• Elena Cawley

I am Bonnaroo project archives life on The Farm 'one frame at a time'


Bonnaroo Music and Arts Festival has created a community celebrating harmony.


Bonnaroovians elevate Bonnaroo from a music festival to a “magical” experience, celebrating peace and diversity, according to David Bruce. Since 2011, Bruce has archived life on The Farm "one frame at a time” through the I am Bonnaroo project, shot on a 35 mm film. The I969 Woodstock Music Festival inspired Bruce, who bought a 1969-era Nikon 35 mm film camera, the standard photojournalists used to document Woodstock, for the I am Bonnaroo project. Bruce described the initiative as an ongoing photo essay.


Every year, he embarks on a journey from his home in Coxsackie, New York, on the Hudson River, to The Farm in Manchester, Tennessee, home of the Bonnaroo Music and Arts Festival.

While he works as a graphic designer, film photography has been Bruce’s passion for 35 years. When he first attended Bonnaroo 10 years ago, the festival captivated him. He has expressed his fascination through photos ever since.


Bonnaroo fosters art and creativity. According to bonnaroo.com, the word “Bonnaroo” is Creole slang for “Good Stuff,” and The Farm offers “lots of that,” with its numerous interactive art installations, crafts and posters.


When it comes to art, Bruce found inspiration in people. He wanted to reveal the “magical” experience at the festival through images of “unique and beautiful people.”

While the photos – some black and white, some in color – depict different faces, one aspect remains the same: the idea of positivity. Bruce’s pictures show genuine emotions of people who are part of a community.


They celebrate peace, unity, fun, friendship and music.


They party. They sing. They dance. They laugh. They flirt. They rush to catch their favorite band. They relax. They love. They smile.


They are happy to be who they are.


“The best part of Bonnaroo for me has always been the people and the sense of community,” Bruce said.


The Farm brings the best out of people.

“It's such a diverse environment,” Bruce said. “I've never witnessed an aggressive act by one person to another in all the years I've been to the festival. People are unscripted and open. Everyone gets to be exactly who they are without being judged. The Bonnaroo community truly represents the best of humanity in a world that continually gets more confusing.”

Bonnaroovians love being the focal point of the project, and many follow I am Bonnaroo on social media.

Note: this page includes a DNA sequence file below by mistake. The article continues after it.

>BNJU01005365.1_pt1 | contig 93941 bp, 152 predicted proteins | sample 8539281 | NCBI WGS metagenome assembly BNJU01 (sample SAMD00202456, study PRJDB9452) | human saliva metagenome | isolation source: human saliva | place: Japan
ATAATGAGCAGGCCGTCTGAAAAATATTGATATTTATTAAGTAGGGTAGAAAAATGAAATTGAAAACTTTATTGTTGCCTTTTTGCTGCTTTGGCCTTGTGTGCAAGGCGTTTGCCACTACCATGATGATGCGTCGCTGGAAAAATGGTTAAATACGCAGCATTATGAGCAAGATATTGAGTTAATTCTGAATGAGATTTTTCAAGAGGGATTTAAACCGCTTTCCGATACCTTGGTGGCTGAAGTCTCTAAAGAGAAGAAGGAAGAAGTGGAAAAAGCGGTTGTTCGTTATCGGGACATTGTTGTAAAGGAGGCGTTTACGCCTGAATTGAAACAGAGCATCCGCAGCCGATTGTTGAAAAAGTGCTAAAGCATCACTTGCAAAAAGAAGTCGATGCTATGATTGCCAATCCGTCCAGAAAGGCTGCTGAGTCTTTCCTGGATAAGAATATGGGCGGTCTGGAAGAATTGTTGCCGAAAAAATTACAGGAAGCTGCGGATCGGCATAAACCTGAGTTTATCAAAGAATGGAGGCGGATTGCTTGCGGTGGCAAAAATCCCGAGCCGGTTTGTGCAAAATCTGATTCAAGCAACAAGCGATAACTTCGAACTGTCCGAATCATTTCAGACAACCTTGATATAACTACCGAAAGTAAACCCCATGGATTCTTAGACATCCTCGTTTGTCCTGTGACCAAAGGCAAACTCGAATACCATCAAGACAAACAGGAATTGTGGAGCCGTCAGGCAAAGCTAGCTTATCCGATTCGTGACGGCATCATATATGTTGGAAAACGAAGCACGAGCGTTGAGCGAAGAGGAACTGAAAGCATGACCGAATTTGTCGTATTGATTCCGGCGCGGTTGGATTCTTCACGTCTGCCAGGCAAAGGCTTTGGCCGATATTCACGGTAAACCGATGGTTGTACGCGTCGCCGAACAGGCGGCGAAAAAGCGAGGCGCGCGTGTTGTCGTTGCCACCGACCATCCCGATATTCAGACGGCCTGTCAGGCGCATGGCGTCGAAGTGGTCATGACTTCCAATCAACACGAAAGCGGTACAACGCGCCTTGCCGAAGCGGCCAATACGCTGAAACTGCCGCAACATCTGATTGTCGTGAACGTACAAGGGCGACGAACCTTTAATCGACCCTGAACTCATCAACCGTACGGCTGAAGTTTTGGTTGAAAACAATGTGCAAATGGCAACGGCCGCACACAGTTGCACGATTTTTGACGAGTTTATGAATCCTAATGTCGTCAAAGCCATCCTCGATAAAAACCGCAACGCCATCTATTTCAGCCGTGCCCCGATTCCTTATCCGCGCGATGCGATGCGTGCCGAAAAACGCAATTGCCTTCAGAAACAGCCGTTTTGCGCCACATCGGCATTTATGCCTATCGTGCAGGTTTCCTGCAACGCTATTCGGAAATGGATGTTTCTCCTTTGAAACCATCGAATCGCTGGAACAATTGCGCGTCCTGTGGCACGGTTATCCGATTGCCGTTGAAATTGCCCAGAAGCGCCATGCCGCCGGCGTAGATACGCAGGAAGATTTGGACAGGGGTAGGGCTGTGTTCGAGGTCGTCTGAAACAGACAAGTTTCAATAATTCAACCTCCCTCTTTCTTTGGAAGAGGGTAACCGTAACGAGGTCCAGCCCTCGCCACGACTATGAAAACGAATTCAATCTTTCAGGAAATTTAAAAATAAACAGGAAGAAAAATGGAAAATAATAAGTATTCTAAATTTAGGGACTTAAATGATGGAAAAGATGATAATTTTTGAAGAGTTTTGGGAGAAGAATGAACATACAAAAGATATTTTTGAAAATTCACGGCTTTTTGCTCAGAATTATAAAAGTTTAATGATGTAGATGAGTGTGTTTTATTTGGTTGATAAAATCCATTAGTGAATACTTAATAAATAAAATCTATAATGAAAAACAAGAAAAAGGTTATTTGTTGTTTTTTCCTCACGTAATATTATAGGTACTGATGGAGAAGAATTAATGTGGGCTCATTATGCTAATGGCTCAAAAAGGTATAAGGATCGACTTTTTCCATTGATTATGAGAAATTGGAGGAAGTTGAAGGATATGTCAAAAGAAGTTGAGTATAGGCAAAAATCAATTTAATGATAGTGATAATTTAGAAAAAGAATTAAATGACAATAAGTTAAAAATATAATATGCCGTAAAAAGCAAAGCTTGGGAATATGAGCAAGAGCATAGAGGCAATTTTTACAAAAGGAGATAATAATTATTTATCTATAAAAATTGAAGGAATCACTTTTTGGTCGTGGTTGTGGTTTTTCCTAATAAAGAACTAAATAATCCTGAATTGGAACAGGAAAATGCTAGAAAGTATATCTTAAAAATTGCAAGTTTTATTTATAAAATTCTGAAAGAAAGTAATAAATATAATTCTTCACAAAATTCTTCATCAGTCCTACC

“Generally, people are very receptive to having their photo taken,” Bruce said. “What’s been cool for me is that when some ask what the photo is for and I tell them it’s for the I am Bonnaroo project, they’ll say ‘0h wow! I love your photos!’”


The magnificent atmosphere at Bonnaroo turns moments into images transcending generations. And when day turns into night, photos become art.

“My favorite time to take photos on The Farm is during what Bonnaroovians call ‘the golden hour,’” Bruce said.


The “golden hour” is the “time of day the sun sets, the atmosphere is great, the air is divine, and everybody is in a great frame of mind because the day is transitioning to night,” Bruce said.


“That’s when everybody really opens up,” Bruce said.


When Bruce was a guest on The What podcast, with hosts Brad Steiner and Barry Courter, he offered advice to photographers who want to take pictures at Bonnaroo.


“If you’re planning on getting some good shots at Bonnaroo, go during the golden hour,” Bruce said.



The light is “absolutely magical” and “the temperature is starting to get divine,” he said. During the golden hour, “people are transitioning into the night life and everybody starts to morph around that time.” Bruce was a guest of The What on Aug. 31, 2020.


When it comes to the best place for taking photos, Bruce couldn’t just pick one spot. He found beautiful people and scenes ready to be captured everywhere.


“I don’t really have a favorite place on The Farm to take photos,” Bruce said. “All of Bonnaroo is a visual feast, whether it’s out in the campgrounds or anywhere in Centeroo. It’s magical.”

His favorite photos are those showing emotion, said Bruce.


“It’s impossible for me to pick my favorite photo in the series,” he said. “There are so many that I love for different reasons. Having said this, I can say that my top five are photos that captured emotion. Some of these are not even great photos from a technical standpoint. They are great photos, in my opinion, because of what’s been captured.”


Bruce’s photos go beyond just depicting people, they capture emotions. On The Farm, moments become unforgettable experiences, and relationships turn into friendships.

“I’ve made more than a few connections with people that I’ve met at Bonnaroo over the years,” Bruce said. “Some of these people I communicate with regularly throughout the year, some of them are even on my Christmas card list.”


Bruce said he’s not ready to complete the project yet. He plans to return to Manchester in 2021. The festival is set for Sept. 2–5, 2021.


“I’m definitely planning on returning to The Farm this year,” Bruce said. “Missing 2020 was a bummer. I feel that COVID has left a void in my project. The pandemic has definitely given me perspective. I’m going to continue building the I am Bonnaroo series with a different appreciation.”

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